Allergy season is here again, and it’s that time when we all start trying to work out our worst allergens. If you are already tearing your hair out trying to work out what’s setting off your sneezes, you aren’t alone – allergy studies show that the vast majority have no idea which of the worst allergens trigger their reactions. Here’s some of the most common allergy triggers, so you can try avoiding them…
While most allergy sufferers know to avoid their own pets/regularly brush their pets, most don’t think about other animals that they see regularly. It doesn’t matter if you don’t see the actual animal, either. If your mum’s cat usually sleeps on the same sofa you sit at, the hairs could set you off. Likewise if your friend has been walking her gorgeous spaniel before coming to see you. Pet dander is easily transferred on people, clothing and furniture, and can be difficult to avoid. If you are going to a home that might set you off, try taking an antihistamine first, to give yourself a fighting chance of avoiding one of the worst allergens around.
Do you usually shower in the morning? While it might give you a zesty wake-up, it isn’t the best thing for your allergies. Dander and allergens build up on you throughout the day, and sleeping without washing them off gives them ample opportunity to set off your allergy. Showering before bed is the ideal solution, but if you don’t want to change your routine, try cleaning yourself with wet-wipes and changing into clean PJs in the evening. An antihistamine before bed can also help.
When was the last time you thoroughly cleaned your carpets? Most people clean their mats a lot less than they should, and carpets are the perfect texture to collect allergens and dirt. Whenever you spend an extended period in a carpeted room, you breathe in the trapped particles. Hardwood floors can really ease suffering by removing the worst allergens, or invest in a steam-cleaner and regularly give your carpets and rugs a proper cleaning.
Scientists researching allergies came across a bizarre discovery when their subjects had a glass of wine: an alcoholic beverage increased symptoms by 3%. That means after just 3 glasses of wine, beer or liquor, your symptoms get 10% worse. Why? Well, alcoholic drinks all contain histamine, the chemical that elicits an allergen. Cutting down on alcoholic drinks will relieve symptoms, and swapping red wine for white is thought to be beneficial. Low-sulfite wines contain less histamine, so should cause lower reactions, and non-drowsy antihistamines will fight the symptoms if you fancy a glass. Just be careful!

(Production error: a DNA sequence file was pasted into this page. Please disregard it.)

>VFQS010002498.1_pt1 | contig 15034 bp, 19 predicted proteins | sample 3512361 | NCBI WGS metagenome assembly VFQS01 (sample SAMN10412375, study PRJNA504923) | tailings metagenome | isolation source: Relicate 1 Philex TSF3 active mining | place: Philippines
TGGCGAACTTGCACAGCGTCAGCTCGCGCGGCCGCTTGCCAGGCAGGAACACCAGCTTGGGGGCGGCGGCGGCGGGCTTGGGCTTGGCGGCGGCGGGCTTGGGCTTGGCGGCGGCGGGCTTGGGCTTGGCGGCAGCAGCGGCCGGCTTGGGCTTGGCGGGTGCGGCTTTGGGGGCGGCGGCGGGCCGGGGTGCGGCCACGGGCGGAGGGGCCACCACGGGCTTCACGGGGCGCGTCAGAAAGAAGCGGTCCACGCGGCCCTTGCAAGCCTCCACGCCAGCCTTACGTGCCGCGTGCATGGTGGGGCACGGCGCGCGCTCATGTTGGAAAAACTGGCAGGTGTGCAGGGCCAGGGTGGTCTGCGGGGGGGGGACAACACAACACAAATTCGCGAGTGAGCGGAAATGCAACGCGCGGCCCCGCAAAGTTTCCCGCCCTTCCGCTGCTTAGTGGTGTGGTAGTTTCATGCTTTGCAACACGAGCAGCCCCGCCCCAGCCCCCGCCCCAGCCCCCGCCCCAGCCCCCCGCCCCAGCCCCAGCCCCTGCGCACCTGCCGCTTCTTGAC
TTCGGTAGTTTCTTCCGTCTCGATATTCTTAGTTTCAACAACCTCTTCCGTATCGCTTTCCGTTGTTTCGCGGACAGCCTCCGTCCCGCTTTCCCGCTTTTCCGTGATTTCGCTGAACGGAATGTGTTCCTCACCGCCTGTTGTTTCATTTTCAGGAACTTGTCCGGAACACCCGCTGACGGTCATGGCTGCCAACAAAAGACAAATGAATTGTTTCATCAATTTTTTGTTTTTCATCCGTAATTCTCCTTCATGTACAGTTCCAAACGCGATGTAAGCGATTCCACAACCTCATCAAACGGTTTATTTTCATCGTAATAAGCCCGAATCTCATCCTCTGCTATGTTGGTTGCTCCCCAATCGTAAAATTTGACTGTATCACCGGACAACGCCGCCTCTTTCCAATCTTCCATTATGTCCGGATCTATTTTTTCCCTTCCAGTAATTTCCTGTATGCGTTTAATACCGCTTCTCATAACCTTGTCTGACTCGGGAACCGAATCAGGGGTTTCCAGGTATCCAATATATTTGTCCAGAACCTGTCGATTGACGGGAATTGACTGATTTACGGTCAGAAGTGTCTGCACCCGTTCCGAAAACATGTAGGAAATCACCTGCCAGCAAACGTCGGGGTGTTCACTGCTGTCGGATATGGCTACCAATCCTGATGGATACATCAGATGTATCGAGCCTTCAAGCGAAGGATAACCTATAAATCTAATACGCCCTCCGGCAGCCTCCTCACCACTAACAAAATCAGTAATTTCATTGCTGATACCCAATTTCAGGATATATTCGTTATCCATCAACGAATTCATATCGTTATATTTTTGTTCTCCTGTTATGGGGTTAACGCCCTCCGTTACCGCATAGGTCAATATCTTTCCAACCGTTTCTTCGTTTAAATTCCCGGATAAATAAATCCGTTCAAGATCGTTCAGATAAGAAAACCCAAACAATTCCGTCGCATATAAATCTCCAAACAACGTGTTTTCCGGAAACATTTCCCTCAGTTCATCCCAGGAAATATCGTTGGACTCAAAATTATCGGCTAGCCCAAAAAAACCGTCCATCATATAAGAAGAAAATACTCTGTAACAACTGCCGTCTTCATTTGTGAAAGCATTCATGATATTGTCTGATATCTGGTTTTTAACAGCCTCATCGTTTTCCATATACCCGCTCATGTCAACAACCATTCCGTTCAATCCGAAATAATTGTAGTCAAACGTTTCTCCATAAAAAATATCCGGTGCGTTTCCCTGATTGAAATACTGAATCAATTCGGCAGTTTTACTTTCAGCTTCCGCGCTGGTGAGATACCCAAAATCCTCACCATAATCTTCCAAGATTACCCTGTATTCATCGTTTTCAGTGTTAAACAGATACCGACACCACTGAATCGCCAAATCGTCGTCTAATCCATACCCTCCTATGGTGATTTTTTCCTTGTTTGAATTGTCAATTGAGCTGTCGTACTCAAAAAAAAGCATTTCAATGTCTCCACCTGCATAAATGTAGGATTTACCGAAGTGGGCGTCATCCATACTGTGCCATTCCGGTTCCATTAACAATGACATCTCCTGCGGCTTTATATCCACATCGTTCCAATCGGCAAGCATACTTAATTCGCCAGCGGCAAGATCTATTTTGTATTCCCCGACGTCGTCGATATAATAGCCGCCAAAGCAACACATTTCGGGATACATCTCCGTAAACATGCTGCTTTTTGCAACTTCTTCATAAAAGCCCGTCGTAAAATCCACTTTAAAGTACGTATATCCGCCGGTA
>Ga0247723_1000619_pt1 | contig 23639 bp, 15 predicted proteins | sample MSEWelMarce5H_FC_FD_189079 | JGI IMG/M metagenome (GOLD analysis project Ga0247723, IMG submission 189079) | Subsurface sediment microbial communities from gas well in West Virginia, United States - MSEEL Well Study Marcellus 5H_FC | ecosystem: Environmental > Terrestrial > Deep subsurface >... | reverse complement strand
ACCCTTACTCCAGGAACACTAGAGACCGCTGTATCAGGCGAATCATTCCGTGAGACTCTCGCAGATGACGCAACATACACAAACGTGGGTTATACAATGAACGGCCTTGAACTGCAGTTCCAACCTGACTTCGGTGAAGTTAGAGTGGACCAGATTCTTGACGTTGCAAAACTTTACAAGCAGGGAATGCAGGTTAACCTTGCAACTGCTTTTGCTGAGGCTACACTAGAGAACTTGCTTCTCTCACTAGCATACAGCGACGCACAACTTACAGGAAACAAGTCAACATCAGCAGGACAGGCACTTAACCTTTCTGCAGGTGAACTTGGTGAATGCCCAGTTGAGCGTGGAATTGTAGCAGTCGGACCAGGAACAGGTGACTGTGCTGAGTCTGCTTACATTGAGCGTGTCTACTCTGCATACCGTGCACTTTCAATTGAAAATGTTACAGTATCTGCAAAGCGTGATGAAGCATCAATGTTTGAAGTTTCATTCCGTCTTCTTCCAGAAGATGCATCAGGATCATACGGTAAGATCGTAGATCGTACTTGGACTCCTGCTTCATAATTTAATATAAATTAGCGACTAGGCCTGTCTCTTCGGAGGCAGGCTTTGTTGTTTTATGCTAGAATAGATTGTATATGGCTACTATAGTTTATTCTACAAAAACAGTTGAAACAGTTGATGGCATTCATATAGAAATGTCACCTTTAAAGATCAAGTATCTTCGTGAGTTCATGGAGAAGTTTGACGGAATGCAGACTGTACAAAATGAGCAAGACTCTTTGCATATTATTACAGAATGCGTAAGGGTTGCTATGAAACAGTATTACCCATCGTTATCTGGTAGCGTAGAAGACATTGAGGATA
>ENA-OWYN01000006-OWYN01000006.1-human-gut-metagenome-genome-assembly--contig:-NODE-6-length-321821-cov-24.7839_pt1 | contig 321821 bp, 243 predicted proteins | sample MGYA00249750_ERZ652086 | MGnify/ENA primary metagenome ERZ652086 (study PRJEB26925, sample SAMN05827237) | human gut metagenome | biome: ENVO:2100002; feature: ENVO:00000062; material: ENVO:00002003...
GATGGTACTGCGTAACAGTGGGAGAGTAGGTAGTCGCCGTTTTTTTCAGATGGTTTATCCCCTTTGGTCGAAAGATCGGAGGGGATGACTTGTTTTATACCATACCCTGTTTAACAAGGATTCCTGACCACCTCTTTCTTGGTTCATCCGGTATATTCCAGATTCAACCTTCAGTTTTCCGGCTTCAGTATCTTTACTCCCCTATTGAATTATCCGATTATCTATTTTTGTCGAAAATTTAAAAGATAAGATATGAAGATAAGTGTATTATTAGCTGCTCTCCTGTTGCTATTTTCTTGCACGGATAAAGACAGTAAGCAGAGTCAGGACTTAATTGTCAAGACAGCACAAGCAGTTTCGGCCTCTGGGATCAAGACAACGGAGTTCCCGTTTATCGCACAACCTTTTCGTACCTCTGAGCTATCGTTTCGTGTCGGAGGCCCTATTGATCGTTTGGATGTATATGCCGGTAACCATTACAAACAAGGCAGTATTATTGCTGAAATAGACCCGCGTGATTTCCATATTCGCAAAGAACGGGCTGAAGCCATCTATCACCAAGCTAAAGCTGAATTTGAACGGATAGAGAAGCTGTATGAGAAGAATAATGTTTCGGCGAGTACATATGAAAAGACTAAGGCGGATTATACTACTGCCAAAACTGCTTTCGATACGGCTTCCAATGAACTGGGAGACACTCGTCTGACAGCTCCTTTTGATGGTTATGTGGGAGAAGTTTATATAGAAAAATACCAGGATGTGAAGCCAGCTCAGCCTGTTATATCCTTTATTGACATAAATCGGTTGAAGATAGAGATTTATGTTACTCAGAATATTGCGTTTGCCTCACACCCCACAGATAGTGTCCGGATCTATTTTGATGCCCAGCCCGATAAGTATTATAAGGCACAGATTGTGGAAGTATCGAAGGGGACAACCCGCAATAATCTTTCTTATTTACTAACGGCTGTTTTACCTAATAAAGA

Do you find your symptoms are worse after a work out? Gyms are warm and moist, which makes them the perfect environment for mold to grow. It’s thought that around 50% of allergy sufferers have an allergy to mold, so you could find that gyms become a trigger – and if you have hay fever, outside is likely to be unsuitable, too. Make gyms less of a challenge by spending minimal time in the sauna and locker room, and taking an antihistamine before you start working out. If your symptoms don’t improve, try switching to a gym with better ventilation.
If your wardrobe makes you sneeze, it might be time to upgrade your clothes. Materials such as polyester possess a natural static charge which attracts allergens, and traps them. These fabrics also tend to need low washing temperatures, which means dust mites and allergens can remain in the fabric even when it’s fresh out of the machine. Switch to natural materials such as cashmere, wool and cotton, which can be washed at higher temperatures and are less likely to collect allergens. Dry clean only garments are also a good bet, as the dry cleaning process kills dust mites and returns clothes as good as new.
Yep, this has to be one of the worst the worst allergens – and the weirdest. When you feel stressed, your body released Immunoglobulin E, which is responsible for triggering a whole variety of allergy symptoms including itchy eyes and sneezing. And the only cure? Calming down. While antihistamines might relieve the symptoms temporarily, they’ll keep coming back until you fight the frazzled feeling. Try yoga or meditation for an hour a week, and your symptoms might reduce by over 60%.
Of course, these aren’t the only allergy triggers. Pollution is known to set off a large percentage of allergy sufferers, and perfumes and scented candles are another well known trigger that drives sufferers mad – sometimes it can feel like we live on antihistamines. But once you’ve identified your worst allergens, you can begin avoiding them (or at least preparing for them!) and you’ll feel much better. Give it a try – and don’t forget to let me know your worst trigger! A comprehensive list might help us all out…
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